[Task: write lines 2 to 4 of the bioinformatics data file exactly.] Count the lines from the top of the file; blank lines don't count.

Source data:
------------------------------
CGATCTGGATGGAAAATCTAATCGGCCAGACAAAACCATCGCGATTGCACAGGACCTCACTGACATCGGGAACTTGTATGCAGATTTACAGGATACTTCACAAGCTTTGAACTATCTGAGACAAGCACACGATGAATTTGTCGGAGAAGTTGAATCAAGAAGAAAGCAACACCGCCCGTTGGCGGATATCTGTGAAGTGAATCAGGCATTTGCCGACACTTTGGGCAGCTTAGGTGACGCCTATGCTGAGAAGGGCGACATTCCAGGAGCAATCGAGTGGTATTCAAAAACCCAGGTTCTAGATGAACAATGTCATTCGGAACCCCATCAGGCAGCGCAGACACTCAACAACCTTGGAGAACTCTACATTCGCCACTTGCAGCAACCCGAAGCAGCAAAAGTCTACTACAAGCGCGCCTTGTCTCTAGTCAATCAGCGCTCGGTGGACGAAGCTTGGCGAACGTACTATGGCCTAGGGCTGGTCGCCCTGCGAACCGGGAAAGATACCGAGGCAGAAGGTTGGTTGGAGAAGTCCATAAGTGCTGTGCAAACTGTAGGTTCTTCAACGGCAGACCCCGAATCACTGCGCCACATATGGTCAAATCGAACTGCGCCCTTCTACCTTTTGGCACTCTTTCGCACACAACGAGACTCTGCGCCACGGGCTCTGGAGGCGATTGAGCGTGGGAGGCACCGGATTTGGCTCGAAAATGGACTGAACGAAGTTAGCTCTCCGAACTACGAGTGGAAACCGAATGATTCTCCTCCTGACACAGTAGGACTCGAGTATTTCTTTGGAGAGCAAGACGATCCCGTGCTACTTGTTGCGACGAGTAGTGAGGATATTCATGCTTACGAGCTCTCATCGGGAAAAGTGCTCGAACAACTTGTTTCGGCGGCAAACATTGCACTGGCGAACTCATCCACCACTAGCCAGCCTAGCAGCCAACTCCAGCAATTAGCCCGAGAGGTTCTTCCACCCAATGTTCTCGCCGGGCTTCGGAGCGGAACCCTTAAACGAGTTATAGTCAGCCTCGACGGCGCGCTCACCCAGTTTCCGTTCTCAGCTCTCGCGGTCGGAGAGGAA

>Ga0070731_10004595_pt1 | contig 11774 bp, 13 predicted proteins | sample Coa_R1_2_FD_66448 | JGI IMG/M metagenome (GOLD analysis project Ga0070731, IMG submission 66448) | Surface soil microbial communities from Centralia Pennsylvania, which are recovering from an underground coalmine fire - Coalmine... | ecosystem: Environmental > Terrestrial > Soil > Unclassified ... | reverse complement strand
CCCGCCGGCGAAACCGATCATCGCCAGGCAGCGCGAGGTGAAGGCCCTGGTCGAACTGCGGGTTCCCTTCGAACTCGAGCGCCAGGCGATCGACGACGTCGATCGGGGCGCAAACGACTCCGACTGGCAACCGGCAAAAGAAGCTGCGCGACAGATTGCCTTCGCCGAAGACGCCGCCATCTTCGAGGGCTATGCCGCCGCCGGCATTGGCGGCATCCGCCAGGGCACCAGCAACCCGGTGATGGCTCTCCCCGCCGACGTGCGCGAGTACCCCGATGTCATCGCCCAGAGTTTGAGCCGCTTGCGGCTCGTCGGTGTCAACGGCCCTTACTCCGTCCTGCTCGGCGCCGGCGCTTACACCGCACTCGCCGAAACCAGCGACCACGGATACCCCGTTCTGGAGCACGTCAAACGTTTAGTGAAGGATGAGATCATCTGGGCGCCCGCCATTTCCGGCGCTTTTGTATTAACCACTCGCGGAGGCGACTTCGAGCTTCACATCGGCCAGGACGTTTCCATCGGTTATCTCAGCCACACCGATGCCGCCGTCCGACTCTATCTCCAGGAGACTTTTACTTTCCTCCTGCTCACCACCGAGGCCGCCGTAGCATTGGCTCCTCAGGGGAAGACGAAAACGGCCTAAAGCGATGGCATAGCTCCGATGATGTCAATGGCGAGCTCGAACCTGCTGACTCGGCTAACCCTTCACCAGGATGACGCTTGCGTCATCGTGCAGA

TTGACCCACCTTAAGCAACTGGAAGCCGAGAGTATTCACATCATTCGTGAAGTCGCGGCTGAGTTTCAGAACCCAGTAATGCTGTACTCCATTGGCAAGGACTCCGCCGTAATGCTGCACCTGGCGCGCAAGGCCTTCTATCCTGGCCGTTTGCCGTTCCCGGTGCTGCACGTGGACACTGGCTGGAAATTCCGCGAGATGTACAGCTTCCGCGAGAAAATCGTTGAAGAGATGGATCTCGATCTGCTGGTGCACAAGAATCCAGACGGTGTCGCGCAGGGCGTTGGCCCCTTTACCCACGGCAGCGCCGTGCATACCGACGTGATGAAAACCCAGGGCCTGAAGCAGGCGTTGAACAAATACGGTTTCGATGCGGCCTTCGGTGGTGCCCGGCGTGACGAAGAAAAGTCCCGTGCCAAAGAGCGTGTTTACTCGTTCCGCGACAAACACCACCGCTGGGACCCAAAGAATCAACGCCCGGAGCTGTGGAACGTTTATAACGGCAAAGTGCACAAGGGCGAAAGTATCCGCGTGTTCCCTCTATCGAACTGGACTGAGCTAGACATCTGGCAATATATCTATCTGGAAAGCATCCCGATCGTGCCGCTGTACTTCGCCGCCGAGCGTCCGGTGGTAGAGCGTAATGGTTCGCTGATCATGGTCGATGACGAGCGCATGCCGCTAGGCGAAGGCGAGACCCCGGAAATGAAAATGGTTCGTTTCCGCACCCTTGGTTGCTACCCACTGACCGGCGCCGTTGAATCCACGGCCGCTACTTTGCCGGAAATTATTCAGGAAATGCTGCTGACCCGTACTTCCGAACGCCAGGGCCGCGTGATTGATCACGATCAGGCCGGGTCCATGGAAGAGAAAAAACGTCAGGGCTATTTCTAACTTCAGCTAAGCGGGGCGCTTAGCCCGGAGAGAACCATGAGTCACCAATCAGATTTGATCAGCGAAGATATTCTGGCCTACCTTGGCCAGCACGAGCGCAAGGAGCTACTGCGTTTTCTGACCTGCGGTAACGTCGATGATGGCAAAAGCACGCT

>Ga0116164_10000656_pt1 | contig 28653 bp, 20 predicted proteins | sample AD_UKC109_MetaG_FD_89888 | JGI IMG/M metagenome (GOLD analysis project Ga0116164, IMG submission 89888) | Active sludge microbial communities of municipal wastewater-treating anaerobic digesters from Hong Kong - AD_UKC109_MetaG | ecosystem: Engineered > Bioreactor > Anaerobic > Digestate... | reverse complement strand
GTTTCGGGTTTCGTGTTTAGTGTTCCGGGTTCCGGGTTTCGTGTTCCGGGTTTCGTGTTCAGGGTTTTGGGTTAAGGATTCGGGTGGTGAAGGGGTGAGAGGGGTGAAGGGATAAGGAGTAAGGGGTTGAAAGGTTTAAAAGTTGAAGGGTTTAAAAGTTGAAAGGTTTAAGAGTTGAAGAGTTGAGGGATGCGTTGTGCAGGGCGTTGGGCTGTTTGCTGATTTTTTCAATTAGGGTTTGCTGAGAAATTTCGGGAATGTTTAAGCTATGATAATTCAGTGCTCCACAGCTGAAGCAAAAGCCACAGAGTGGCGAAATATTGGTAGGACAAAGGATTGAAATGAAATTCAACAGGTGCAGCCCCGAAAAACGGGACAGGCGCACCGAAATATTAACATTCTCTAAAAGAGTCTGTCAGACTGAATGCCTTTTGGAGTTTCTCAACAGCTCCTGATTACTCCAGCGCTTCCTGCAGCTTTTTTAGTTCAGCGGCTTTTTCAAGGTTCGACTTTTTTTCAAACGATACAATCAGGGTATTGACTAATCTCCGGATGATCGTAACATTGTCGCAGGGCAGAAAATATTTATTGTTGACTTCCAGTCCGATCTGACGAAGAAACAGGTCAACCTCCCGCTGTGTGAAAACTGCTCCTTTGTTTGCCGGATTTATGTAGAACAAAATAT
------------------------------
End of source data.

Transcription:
>Ga0070731_10004595_pt1 | contig 11774 bp, 13 predicted proteins | sample Coa_R1_2_FD_66448 | JGI IMG/M metagenome (GOLD analysis project Ga0070731, IMG submission 66448) | Surface soil microbial communities from Centralia Pennsylvania, which are recovering from an underground coalmine fire - Coalmine... | ecosystem: Environmental > Terrestrial > Soil > Unclassified ... | reverse complement strand
CCCGCCGGCGAAACCGATCATCGCCAGGCAGCGCGAGGTGAAGGCCCTGGTCGAACTGCGGGTTCCCTTCGAACTCGAGCGCCAGGCGATCGACGACGTCGATCGGGGCGCAAACGACTCCGACTGGCAACCGGCAAAAGAAGCTGCGCGACAGATTGCCTTCGCCGAAGACGCCGCCATCTTCGAGGGCTATGCCGCCGCCGGCATTGGCGGCATCCGCCAGGGCACCAGCAACCCGGTGATGGCTCTCCCCGCCGACGTGCGCGAGTACCCCGATGTCATCGCCCAGAGTTTGAGCCGCTTGCGGCTCGTCGGTGTCAACGGCCCTTACTCCGTCCTGCTCGGCGCCGGCGCTTACACCGCACTCGCCGAAACCAGCGACCACGGATACCCCGTTCTGGAGCACGTCAAACGTTTAGTGAAGGATGAGATCATCTGGGCGCCCGCCATTTCCGGCGCTTTTGTATTAACCACTCGCGGAGGCGACTTCGAGCTTCACATCGGCCAGGACGTTTCCATCGGTTATCTCAGCCACACCGATGCCGCCGTCCGACTCTATCTCCAGGAGACTTTTACTTTCCTCCTGCTCACCACCGAGGCCGCCGTAGCATTGGCTCCTCAGGGGAAGACGAAAACGGCCTAAAGCGATGGCATAGCTCCGATGATGTCAATGGCGAGCTCGAACCTGCTGACTCGGCTAACCCTTCACCAGGATGACGCTTGCGTCATCGTGCAGA

TTGACCCACCTTAAGCAACTGGAAGCCGAGAGTATTCACATCATTCGTGAAGTCGCGGCTGAGTTTCAGAACCCAGTAATGCTGTACTCCATTGGCAAGGACTCCGCCGTAATGCTGCACCTGGCGCGCAAGGCCTTCTATCCTGGCCGTTTGCCGTTCCCGGTGCTGCACGTGGACACTGGCTGGAAATTCCGCGAGATGTACAGCTTCCGCGAGAAAATCGTTGAAGAGATGGATCTCGATCTGCTGGTGCACAAGAATCCAGACGGTGTCGCGCAGGGCGTTGGCCCCTTTACCCACGGCAGCGCCGTGCATACCGACGTGATGAAAACCCAGGGCCTGAAGCAGGCGTTGAACAAATACGGTTTCGATGCGGCCTTCGGTGGTGCCCGGCGTGACGAAGAAAAGTCCCGTGCCAAAGAGCGTGTTTACTCGTTCCGCGACAAACACCACCGCTGGGACCCAAAGAATCAACGCCCGGAGCTGTGGAACGTTTATAACGGCAAAGTGCACAAGGGCGAAAGTATCCGCGTGTTCCCTCTATCGAACTGGACTGAGCTAGACATCTGGCAATATATCTATCTGGAAAGCATCCCGATCGTGCCGCTGTACTTCGCCGCCGAGCGTCCGGTGGTAGAGCGTAATGGTTCGCTGATCATGGTCGATGACGAGCGCATGCCGCTAGGCGAAGGCGAGACCCCGGAAATGAAAATGGTTCGTTTCCGCACCCTTGGTTGCTACCCACTGACCGGCGCCGTTGAATCCACGGCCGCTACTTTGCCGGAAATTATTCAGGAAATGCTGCTGACCCGTACTTCCGAACGCCAGGGCCGCGTGATTGATCACGATCAGGCCGGGTCCATGGAAGAGAAAAAACGTCAGGGCTATTTCTAACTTCAGCTAAGCGGGGCGCTTAGCCCGGAGAGAACCATGAGTCACCAATCAGATTTGATCAGCGAAGATATTCTGGCCTACCTTGGCCAGCACGAGCGCAAGGAGCTACTGCGTTTTCTGACCTGCGGTAACGTCGATGATGGCAAAAGCACGCT